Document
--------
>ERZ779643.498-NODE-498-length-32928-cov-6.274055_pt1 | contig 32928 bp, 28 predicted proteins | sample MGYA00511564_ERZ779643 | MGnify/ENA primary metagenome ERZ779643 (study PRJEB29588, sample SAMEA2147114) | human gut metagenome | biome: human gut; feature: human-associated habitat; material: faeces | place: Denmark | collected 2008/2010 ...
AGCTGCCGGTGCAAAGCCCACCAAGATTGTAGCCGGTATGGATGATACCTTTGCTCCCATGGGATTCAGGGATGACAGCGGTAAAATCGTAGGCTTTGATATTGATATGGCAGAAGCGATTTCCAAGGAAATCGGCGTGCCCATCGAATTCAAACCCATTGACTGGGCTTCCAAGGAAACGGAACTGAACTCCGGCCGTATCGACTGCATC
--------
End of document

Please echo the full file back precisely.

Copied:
>ERZ779643.498-NODE-498-length-32928-cov-6.274055_pt1 | contig 32928 bp, 28 predicted proteins | sample MGYA00511564_ERZ779643 | MGnify/ENA primary metagenome ERZ779643 (study PRJEB29588, sample SAMEA2147114) | human gut metagenome | biome: human gut; feature: human-associated habitat; material: faeces | place: Denmark | collected 2008/2010 ...
AGCTGCCGGTGCAAAGCCCACCAAGATTGTAGCCGGTATGGATGATACCTTTGCTCCCATGGGATTCAGGGATGACAGCGGTAAAATCGTAGGCTTTGATATTGATATGGCAGAAGCGATTTCCAAGGAAATCGGCGTGCCCATCGAATTCAAACCCATTGACTGGGCTTCCAAGGAAACGGAACTGAACTCCGGCCGTATCGACTGCATC